I was glad that the article brought up that correlation is not the same thing as causality. I don’t doubt that the internet influences the thinking of just about everyone on just about everything. But I would not draw that conclusion that the internet is taking away America’s religion.
First, in the last two generations there have been immense cultural shifts that began before the internet. In the mid-60’s pretty much everything began to change, and from my observations the Vietnam war secured the appetite for change throughout the culture. We were coming out of an Eisenhower era lull of well being where WWII was behind us and America felt secure in our good and wonderful government to keep us safe. Then the atomic age begins to escalate, the evil Russians want to blow us up, the Cuban missile crisis was broadcast around the globe. Reactionary conflicts (like Vietnam) suddenly did not feel like the noble effort that liberating Europe and Asia had been in WWII. Young men were returning disenchanted with the church-going norm they had been brought up in and also with the government. The pill and free love entered the culture. Disconnecting with all the cultural norms of the previous generations cascaded through out the nation–including church going–Christmas and Easter attendance became typical of many households even though many still felt Christian.
Also, racism and civil rights issues opened the eyes of many that had been unaware or unaffected. More questions for the national consciousness…are we good?..is our government good?..is God good? Anxiety about the future and disenchantment was pervasive throughout communities.
Sundays changed. Stores were no longer closed, blue laws fell by the wayside. (Would anyone under 50 even know what a blue law is?) Restaurants drew crowds for their Sunday brunch. The NFL reigned supreme on Sundays. Hurry up preacher, we don’t want to miss kick-off. Family gatherings and holiday meals were timed so “we can watch the game.” Sundays became about other things. For many of my acquaintances Sundays are now about soccer leagues for their kids. The families stopped coming to church because they have 3 kids in 3 leagues with 3 games in 3 different parts of town–their new trinity.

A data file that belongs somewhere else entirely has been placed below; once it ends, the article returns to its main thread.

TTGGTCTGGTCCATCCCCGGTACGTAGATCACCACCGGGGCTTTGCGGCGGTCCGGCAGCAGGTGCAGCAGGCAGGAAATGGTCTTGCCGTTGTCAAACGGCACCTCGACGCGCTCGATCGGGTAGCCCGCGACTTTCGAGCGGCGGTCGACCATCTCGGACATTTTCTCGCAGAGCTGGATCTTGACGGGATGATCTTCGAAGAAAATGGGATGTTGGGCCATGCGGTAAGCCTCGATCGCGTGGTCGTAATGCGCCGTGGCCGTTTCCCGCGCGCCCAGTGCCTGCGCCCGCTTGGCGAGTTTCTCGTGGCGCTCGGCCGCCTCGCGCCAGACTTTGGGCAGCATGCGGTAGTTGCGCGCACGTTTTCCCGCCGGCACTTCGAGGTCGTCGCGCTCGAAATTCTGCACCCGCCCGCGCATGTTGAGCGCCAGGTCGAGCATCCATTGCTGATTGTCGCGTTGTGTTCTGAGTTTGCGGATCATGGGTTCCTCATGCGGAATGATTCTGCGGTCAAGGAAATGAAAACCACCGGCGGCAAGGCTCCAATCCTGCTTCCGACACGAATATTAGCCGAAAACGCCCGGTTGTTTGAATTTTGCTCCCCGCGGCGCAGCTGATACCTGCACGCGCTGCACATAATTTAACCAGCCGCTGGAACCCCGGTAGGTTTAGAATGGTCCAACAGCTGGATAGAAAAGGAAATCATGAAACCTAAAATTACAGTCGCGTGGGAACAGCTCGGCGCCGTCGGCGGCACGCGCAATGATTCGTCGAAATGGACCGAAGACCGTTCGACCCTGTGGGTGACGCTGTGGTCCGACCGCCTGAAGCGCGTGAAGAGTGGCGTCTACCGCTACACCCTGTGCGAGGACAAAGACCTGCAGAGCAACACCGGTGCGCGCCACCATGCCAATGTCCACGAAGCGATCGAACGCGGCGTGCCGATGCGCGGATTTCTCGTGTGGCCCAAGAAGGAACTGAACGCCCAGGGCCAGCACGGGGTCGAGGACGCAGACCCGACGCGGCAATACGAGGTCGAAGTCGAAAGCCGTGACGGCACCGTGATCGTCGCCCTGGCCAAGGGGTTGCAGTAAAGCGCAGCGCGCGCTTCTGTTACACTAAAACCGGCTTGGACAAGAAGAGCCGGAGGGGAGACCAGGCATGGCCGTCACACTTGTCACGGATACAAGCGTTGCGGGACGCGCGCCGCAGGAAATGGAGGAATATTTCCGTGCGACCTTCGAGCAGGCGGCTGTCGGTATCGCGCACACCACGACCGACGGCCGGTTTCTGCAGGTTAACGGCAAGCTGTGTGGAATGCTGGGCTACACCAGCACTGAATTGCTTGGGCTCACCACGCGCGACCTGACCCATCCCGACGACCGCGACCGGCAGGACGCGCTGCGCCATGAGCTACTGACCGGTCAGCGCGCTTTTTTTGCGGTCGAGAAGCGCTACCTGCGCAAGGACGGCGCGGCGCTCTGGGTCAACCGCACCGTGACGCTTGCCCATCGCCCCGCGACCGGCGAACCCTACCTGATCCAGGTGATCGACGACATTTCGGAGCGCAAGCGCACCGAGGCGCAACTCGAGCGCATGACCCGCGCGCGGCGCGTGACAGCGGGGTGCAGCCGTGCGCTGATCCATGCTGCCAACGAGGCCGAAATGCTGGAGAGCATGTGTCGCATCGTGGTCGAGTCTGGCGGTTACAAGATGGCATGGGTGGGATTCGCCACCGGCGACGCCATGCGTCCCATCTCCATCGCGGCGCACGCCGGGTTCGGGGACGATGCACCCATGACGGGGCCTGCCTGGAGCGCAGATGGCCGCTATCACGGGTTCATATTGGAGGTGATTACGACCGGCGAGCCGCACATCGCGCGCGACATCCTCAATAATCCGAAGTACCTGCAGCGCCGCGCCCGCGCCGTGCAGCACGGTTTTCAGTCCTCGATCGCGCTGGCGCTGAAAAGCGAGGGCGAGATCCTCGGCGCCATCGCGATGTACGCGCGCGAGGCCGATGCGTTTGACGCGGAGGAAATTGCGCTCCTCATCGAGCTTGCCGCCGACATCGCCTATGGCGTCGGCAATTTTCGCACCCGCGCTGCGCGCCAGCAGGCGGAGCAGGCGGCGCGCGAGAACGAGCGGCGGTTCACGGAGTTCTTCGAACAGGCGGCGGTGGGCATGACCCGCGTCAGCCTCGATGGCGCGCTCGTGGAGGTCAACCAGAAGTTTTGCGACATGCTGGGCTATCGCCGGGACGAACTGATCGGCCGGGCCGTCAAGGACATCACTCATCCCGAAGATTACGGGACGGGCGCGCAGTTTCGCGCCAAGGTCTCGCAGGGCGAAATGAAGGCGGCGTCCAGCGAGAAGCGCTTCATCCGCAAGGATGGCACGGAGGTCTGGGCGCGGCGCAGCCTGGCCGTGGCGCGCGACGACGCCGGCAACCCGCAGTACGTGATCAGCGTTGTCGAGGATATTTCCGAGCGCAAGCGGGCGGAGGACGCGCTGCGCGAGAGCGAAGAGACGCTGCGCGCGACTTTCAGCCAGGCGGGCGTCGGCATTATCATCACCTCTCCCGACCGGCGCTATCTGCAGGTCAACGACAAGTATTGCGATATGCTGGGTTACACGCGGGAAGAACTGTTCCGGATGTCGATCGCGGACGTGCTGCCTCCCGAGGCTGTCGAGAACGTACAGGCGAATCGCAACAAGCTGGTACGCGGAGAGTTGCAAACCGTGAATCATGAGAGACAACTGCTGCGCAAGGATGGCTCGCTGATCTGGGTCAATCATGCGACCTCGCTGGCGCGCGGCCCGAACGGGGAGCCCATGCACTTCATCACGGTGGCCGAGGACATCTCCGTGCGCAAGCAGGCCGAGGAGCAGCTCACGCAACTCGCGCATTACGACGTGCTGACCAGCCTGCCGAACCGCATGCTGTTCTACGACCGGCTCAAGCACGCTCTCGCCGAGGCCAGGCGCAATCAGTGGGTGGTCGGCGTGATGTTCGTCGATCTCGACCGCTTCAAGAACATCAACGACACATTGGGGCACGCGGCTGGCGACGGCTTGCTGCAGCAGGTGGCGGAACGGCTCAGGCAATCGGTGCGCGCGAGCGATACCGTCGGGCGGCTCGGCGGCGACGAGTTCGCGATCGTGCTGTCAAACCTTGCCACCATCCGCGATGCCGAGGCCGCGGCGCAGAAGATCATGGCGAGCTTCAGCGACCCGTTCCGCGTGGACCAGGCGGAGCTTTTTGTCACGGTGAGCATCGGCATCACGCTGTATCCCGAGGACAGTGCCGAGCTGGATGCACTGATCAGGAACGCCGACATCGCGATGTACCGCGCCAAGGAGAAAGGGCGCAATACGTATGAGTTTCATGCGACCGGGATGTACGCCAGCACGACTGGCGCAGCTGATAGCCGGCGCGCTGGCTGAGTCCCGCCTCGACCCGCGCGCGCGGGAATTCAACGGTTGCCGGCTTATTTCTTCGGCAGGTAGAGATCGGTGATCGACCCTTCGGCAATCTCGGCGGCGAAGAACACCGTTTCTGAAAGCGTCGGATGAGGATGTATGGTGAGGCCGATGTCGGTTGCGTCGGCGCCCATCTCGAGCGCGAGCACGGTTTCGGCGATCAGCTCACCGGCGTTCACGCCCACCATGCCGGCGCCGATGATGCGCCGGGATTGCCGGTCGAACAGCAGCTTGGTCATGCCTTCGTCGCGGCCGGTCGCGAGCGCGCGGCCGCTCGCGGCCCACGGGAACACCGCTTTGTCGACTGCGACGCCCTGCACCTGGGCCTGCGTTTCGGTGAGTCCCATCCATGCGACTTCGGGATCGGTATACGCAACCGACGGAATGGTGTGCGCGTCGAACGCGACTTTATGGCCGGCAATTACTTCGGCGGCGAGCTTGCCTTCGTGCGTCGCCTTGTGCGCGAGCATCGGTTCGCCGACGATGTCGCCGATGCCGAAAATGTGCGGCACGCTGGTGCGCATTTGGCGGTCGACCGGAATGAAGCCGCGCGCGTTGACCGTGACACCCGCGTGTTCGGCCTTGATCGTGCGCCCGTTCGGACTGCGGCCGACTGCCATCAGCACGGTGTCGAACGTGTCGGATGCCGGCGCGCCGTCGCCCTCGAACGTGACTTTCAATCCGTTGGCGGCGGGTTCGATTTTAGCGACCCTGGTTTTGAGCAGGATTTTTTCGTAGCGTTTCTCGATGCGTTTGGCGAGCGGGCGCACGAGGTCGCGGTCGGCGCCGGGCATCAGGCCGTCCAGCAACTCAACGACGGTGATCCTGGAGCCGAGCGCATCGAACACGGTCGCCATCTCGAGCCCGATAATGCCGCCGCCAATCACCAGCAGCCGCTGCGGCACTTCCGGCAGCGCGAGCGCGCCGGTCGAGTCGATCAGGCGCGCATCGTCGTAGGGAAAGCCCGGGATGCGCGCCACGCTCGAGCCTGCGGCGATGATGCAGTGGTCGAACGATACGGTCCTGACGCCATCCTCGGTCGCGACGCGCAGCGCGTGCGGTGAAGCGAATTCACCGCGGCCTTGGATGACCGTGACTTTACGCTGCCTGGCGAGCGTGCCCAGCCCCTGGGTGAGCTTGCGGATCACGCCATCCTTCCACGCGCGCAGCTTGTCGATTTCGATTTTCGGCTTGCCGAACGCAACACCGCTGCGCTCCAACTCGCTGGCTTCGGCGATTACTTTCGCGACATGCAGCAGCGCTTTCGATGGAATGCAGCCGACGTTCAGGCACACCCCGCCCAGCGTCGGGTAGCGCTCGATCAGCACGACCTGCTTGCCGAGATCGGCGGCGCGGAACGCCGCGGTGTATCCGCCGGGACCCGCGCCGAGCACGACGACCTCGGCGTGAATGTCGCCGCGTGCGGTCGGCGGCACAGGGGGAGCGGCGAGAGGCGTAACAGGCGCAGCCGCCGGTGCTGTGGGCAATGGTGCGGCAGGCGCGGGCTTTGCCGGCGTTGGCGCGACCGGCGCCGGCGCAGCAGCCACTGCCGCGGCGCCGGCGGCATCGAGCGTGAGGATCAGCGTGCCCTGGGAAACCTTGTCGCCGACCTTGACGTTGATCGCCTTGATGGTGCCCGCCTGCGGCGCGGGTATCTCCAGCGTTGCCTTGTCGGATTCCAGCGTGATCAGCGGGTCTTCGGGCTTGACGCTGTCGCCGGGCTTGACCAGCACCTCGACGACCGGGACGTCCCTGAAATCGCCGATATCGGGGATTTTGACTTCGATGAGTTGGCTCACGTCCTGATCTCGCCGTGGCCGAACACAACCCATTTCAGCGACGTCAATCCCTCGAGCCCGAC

…and so on.
It can take 2-3 generations for cultural changes to trickle down and change established norms. Many of today’s young adults don’t attend church and answer “none” to the question of religion because they were not brought up attending church, nor was it a topic in the household. The same may be true of their parents although they would likely answer “Christian” on the question of religion because they still felt the influence of Christian culture in their daily lives and upbringing–even if they only attending on holidays when the grandparents were in town.
Another key factor in the article mentioned college education. If a person is lucky enough to attend a college/university that’s not outright hostile to Christianity, the underlying critical thinking skills they will be taught is to question everything. That can be good, but the balance of the information they are receiving is not truly encouraging them to choose as much as be indoctrinated. Most colleges received Federal funding for something. That seems to restrict Christian influence on campuses.
The post-modern worldview is also an incredible factor in the cultural shift the article is talking about. You got your truth, I got mine. That shift is not only affecting everything, it’s nearly impossible to combat. You cannot get someone to grasp real truth when they do not believe in an absolute truth.
The internet is a tool, a forum, a platform–and one of global reach. Is it influencing the attitudes of people, sure. But a person can also use it to find Jesus. It has opened doors to isolated peoples all over the world. Missionaries have resources they’ve never before had. Before the internet, I would have to spend hours in the library to find faith-based resources I now find immediately in a google search. I’m connecting with you and many others through RZIM.
The statistics in question are eye-popping. Of course they will mine the data to find out what’s happening. I’m just not sure they will find the seeds of this change that began over 50 years ago in their current data. I think the poll numbers show an extreme shift because the cascading failures in our society are just beginning to show the speed and extreme numbers of that cascade.
Wow, I must have had some opinions. (typed with a smile)